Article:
Ethic of Consent

The Ethic of Consent is a principle asserting the belief that justice demands prioritizing the experience of consenting in any interaction within society. It is a foundational component of rolequeer theory, which argues that contemporary society’s structural institutions (like nation States, legal systems, and so on) actually adhere to an Ethic of Domination rather than one based in consent.

[W]hen not arbitrarily limited to the confines of sexual interaction, consent-as-felt-sense radically undermines the ethical legitimacy of our society’s core social institutions, because those institutions sustain themselves by knowingly coercing their participants (us), forcing us to do many life-altering things that we rarely consent to.

maymay, "Radical Ethicism 101, Part 2: Ethic of Consent, applied"

Ethic of Consent versus Ethic of Domination

A consensual society is one that utilizes “collaborative sensing” to inform responses to the course of human events.

Etymologically, “consent” (com – with, sentire – to feel) suggests “collaborative sensing.” But that’s not how we’ve been taught to understand our own experiences of consent.

—R. Foxtale (source)

In contrast, a domineering society is one that uses violence to enforce so-called “civility.”

Construing “consent” (and, by extension, “coercion”) [narrowly] is not only obscenely dangerous, it’s also an intentionally crafted and effective shield against a self-image of [oneself] as “a person who commits unethical coercion.” It’s this egotistical self-defense at the root of the cognitive dissonance [many people] display.

Do you drive, or ever ride in a car? How many people are you responsible for murdering as a result of your use of the gas that provided energy to move you from place to place?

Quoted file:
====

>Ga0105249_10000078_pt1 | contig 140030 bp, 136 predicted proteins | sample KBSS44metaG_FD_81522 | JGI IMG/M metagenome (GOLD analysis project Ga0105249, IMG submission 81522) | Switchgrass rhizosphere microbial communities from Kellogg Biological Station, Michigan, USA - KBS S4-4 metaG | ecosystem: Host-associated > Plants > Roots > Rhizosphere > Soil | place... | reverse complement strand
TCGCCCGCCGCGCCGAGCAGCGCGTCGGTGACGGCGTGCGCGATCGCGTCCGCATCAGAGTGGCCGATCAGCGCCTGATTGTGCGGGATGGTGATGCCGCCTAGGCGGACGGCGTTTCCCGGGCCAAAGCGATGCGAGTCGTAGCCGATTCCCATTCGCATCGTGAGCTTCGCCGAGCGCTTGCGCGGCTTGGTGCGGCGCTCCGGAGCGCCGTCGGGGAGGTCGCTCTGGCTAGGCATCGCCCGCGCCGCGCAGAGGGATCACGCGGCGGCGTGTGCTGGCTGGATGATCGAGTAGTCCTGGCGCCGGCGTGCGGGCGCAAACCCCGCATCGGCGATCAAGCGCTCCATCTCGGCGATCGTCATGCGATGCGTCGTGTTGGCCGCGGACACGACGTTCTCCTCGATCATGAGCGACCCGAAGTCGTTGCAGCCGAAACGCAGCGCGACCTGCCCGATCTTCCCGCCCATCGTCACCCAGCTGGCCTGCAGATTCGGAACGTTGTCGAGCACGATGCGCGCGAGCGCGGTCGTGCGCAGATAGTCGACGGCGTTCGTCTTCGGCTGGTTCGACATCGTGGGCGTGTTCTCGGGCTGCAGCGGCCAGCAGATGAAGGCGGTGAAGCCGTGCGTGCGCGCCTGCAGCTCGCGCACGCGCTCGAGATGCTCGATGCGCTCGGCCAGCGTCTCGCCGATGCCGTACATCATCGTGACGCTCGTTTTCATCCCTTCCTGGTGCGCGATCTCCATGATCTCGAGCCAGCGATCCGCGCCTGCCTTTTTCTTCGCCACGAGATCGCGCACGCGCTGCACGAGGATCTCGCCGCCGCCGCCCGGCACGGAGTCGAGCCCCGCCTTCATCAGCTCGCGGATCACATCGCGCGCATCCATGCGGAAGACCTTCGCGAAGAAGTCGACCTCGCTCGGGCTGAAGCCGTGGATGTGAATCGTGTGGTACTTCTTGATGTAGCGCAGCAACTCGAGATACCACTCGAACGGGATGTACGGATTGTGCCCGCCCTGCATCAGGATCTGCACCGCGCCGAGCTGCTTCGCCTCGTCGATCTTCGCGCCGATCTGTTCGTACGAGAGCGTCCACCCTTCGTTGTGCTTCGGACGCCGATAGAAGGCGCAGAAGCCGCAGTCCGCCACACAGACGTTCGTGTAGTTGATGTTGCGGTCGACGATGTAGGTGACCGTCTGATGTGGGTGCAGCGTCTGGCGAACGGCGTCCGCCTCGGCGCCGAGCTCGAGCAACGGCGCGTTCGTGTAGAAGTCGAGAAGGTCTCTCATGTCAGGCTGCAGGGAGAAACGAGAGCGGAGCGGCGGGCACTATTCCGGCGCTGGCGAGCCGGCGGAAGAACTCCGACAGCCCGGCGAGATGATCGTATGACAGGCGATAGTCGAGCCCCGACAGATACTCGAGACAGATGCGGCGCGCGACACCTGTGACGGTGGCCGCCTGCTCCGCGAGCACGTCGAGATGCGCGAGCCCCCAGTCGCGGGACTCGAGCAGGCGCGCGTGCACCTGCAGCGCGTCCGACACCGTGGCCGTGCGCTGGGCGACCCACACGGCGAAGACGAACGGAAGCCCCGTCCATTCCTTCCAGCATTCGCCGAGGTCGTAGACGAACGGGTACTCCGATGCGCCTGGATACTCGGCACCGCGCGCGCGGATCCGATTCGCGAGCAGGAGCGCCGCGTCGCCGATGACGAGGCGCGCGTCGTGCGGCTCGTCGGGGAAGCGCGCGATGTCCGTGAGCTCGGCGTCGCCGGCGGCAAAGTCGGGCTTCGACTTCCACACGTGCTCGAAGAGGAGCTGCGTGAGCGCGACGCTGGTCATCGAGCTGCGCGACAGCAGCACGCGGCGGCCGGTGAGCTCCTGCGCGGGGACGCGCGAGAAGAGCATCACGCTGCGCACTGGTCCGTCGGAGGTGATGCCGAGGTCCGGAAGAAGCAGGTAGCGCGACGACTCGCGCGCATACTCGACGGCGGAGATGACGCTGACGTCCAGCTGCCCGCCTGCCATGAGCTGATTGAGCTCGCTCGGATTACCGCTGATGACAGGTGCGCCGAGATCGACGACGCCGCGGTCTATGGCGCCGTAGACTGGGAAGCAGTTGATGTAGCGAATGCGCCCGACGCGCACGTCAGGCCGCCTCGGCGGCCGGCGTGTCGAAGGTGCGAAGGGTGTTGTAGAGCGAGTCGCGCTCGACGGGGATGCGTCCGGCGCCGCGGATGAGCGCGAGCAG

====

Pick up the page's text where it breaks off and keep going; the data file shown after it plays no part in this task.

Do you pay taxes? How many people are you responsible for incarcerating unjustly through your tacit support of the prison-industrial complex in the country in which you live?

Are you raising a child? Do you send them to school even when they don’t want to go? Do you enforce a dress code? Have you ever grounded them?

Are you someone’s superior at work? Does that give you permission to control what actions they take at work? Have you ever wondered if you’d lose your job if you got a tattoo or a piercing?

Shall I go on?

Narrow conceptions of what a “consent violation” can entail is a major contributing factor both to ignorance on the topic and an inability to recognize myriad abuses committed on a daily basis. This tunnel vision about consent coupled with the hyper-sexualization and hyper-objectification of bodies is the root of rape culture. […]

The fact that abuses are common does not make them not-abuse. The fact that many other people are committing acts of coercion on a daily basis does not make those acts not-coercive. The fact that people you admire are heavily invested in adamantly denying their own complicity in such abusive systems does not absolve you (or them) of said complicity.

maymay, "Radical Ethicism 101, Part 2: Ethic of Consent, applied"

Perhaps the most paradigmatic shift here is the shift away from the concept of ownership and towards a more basic concept of relationship. In a society based in the Ethic of Domination, “ownership” is variously construed as a form of “property” or a kind of “right.” For example, the “right” of bodily autonomy is crafted in such a way as to appeal to statutory property law, casting one’s own body as a form of property that one owns; bodily autonomy is literally encoded as a form of self-ownership. This paradoxically casts oneself as both one’s master and one’s slave. David Graeber explains:1